Stripe vs PayPal: Is Stripe Better Than PayPal?

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In part 1 of this series, Paypal versus Stripe, we considered the PayPal vs. Stripe debate solely in terms of the transaction costs involved. Obviously, cost is an important consideration for small-business people, especially the growing number of home-based, internet entrepreneurs in America and elsewhere.

However, these two competing market leaders are often indistinguishable on their price points, so other criteria must come into play when making the final decision. Here are four critical factors to look at when comparing PayPal and Stripe.

Security Issues

After transaction costs, security is arguably the biggest issue for online payment processors, and both companies are at the security forefront. Stripe and PayPal offer different approaches.

Stripe has gained accolades for its Stripe.js program, whose web page offers a tutorial that explains the functions you'll need to get started with payment processing on your e-commerce site. Its big selling point: It allows users to collect credit card information without having to store it on their own servers.

Why is it better to let a third party handle your customer's data? The reasons include:

  • It ensures Payment Card Industry (PCI) compliance so as not to run afoul of regulators.
  • Improved security: Even if your servers are hacked, credit card data won't be stolen.
  • You or your employees are not tempted to use clients' credit card data.

Generally speaking, most online entrepreneurs, particularly solo-startups, prefer to use a third-party shopping cart to process the transactions for their business rather than getting into all the technical nitty-gritty of doing it on their own servers. Frankly, only large businesses willing to pay for PCI compliance should even consider local storage.

Still, that's what you'll have to do with Paypal. PayPal offers an extensive developers' kit for setting up payments and storing cards in a vault, but you are obliged to store the information on your own servers. Unless you are comfortable with coding and application program interfaces (APIs), you are at the mercy of the software developer who implements your payment security, which can become extremely cumbersome and costly.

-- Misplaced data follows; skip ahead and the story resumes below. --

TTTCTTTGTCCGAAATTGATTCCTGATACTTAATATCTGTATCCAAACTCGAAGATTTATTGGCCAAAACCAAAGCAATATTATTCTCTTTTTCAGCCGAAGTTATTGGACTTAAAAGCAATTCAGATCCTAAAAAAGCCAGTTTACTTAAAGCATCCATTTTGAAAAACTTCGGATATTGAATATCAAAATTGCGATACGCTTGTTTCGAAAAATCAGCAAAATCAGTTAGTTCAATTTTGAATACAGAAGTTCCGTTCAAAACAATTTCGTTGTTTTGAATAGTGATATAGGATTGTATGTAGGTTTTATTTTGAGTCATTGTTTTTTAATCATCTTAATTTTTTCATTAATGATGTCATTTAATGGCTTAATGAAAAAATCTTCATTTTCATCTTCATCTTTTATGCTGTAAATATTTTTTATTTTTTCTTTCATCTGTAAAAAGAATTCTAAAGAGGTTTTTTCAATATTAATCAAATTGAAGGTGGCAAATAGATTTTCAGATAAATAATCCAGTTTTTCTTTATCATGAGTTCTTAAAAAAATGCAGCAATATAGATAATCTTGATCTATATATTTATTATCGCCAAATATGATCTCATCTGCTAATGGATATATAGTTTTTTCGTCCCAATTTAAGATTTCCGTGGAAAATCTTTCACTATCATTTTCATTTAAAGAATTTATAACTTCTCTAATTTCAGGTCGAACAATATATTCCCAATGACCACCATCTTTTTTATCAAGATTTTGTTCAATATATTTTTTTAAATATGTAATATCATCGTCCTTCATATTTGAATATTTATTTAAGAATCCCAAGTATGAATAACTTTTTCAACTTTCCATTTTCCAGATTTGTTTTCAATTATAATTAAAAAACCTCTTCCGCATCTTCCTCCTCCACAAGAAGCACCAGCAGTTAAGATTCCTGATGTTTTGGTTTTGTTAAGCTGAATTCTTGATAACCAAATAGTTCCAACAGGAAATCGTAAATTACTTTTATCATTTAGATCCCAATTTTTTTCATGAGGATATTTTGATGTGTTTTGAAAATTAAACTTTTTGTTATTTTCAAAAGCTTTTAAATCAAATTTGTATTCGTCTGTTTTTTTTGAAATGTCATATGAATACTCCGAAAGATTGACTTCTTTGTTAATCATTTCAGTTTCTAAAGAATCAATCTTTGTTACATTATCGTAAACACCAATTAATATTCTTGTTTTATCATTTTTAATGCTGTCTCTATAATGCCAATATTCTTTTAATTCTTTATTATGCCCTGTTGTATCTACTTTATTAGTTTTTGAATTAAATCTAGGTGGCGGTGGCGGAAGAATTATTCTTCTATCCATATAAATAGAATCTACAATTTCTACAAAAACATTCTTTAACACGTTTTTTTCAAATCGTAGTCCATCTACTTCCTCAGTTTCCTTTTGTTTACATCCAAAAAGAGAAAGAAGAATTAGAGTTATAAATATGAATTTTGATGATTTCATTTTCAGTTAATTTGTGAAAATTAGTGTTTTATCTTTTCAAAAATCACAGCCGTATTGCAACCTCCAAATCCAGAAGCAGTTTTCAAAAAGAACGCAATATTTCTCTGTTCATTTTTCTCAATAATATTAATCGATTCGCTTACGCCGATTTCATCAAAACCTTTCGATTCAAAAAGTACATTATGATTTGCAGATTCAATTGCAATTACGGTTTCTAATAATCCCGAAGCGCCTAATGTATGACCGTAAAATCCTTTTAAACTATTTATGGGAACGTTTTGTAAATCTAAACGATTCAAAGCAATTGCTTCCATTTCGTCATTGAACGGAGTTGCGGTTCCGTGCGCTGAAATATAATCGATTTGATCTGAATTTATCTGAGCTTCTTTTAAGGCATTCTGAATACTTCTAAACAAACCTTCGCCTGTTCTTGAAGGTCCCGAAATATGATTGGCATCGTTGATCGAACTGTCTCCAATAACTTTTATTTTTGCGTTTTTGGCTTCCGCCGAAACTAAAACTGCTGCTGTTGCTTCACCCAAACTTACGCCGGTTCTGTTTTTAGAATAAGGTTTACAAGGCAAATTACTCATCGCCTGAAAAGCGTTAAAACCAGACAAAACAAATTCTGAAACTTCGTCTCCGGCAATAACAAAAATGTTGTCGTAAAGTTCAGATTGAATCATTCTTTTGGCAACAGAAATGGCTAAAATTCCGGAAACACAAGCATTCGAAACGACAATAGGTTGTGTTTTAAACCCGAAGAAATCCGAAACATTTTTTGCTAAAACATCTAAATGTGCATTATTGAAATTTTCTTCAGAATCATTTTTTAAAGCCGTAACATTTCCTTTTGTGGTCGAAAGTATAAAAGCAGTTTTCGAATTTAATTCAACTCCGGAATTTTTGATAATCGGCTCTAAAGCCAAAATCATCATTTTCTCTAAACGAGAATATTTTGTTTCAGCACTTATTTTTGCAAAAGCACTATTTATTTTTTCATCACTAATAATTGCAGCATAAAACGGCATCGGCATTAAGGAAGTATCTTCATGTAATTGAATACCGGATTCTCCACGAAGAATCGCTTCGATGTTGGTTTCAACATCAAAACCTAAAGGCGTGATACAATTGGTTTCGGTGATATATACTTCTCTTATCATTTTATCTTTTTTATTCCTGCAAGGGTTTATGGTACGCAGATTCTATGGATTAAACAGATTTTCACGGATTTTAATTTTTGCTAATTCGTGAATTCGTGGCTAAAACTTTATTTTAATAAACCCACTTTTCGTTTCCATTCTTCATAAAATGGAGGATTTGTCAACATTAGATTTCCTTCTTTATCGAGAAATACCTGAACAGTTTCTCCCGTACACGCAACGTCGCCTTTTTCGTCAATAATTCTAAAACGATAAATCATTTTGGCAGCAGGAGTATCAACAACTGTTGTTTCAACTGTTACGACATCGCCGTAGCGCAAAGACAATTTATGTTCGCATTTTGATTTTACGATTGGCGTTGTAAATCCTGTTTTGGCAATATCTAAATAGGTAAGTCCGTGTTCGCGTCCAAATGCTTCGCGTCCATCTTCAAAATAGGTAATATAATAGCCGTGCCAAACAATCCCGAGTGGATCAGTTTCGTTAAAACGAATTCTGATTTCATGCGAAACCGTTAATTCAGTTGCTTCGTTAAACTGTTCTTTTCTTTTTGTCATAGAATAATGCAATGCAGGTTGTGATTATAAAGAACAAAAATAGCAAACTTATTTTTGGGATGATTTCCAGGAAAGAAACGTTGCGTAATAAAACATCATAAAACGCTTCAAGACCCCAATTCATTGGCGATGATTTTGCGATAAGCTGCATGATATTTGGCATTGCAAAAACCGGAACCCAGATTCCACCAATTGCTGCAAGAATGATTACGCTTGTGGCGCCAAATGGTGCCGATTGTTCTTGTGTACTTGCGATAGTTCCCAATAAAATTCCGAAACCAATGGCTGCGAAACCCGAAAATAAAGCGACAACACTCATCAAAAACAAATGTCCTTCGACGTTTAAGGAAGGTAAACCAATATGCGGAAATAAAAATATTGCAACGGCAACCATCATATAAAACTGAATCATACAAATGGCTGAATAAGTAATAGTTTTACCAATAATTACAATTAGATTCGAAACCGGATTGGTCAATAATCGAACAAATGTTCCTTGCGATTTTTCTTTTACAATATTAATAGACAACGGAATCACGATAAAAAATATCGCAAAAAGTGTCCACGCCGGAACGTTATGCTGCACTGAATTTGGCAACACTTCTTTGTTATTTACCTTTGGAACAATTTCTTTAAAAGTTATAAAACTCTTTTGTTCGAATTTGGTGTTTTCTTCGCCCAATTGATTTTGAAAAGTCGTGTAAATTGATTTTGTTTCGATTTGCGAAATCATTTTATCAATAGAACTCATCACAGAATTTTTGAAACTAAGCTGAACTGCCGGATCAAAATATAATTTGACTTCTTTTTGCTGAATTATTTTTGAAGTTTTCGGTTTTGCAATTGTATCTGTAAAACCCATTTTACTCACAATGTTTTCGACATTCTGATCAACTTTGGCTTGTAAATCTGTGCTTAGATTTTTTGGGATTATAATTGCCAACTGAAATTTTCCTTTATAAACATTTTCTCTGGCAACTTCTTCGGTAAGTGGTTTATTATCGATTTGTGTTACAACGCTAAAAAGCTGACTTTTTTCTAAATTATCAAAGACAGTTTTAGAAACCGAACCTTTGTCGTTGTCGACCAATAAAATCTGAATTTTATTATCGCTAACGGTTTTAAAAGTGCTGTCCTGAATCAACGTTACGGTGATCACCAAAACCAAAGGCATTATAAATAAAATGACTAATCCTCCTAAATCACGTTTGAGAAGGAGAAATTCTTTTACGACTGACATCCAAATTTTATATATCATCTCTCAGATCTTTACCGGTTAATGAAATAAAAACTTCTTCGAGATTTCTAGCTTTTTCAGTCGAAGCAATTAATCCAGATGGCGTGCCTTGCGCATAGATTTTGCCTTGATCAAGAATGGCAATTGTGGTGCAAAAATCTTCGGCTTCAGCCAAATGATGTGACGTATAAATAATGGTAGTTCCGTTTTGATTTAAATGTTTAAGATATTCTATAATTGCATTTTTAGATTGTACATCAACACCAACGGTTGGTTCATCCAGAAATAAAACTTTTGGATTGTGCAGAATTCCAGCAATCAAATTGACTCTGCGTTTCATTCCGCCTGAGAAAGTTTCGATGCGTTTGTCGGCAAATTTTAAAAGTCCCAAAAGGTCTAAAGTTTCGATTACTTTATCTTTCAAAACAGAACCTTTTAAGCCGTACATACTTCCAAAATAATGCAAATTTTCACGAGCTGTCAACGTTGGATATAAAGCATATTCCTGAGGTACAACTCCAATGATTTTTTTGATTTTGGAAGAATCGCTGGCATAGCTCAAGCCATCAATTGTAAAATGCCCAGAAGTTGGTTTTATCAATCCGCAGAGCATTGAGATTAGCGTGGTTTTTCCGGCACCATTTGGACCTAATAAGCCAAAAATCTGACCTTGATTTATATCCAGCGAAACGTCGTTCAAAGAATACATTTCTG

Payment Processor API

Stripe is recognized for having one of the best APIs in the business and has forced PayPal to make significant improvements in recent years. PayPal's RESTful API is now a step up from the early days when its competition was nonexistent.

Even so, Stripe's still has the edge, thanks to its simplicity, clean code, good documentation, and ease of use. The Stripe API libraries are available in several languages (i.e., Java, PHP, Python, Ruby, Go, etc.), so you're bound to find a developer who can work with them.

Again, you are most likely not going to handle the payments on your own servers, but this flexibility gives you a lot of options when choosing a shopping cart solution, as almost all of the most popular ones integrate with Stripe.

Stripe also allows you to accept Apple Pay payments on your website.

Customer Service Issues

As with APIs, PayPal has moved far from the bad old days of infrequent email communication and nearly nonexistent live phone support when crises (i.e., fund freezes) arose. Still, its size and management structure make it more susceptible to complacency than its more nimble rival.

Stripe is motivated to take over the top spot for good, and its entrepreneurial spirit shines through in this aspect of the business. Its IRC and email channels make engineers accessible for live help 24/7, via phone, email, or online chat.

Data Portability

Stripe comes out on top here, since it will actually help you migrate to the new platform in a PCI-compliant fashion. PayPal, not so much. You risk losing a lot of customers if you leave PayPal no matter how long you've been with them, because they won't transfer credit card data for you.

The Bottom Line

Based on this two-part survey of both online payment processing companies, it is difficult to conclude that one company is clearly superior. A home-based entrepreneur or someone who is just starting a new blog is likely to find comfort in PayPal's established history and micropayment option, whereas Stripe has the better API and is, in our judgment, more customer-friendly.

Perhaps trying out both services equally for a few months will help you decide what is most appropriate for your business. Many e-commerce places actually use both services on their website; Stripe to take credit card payments and PayPal for those customers (a large majority) who are most comfortable using the more familiar, established platform.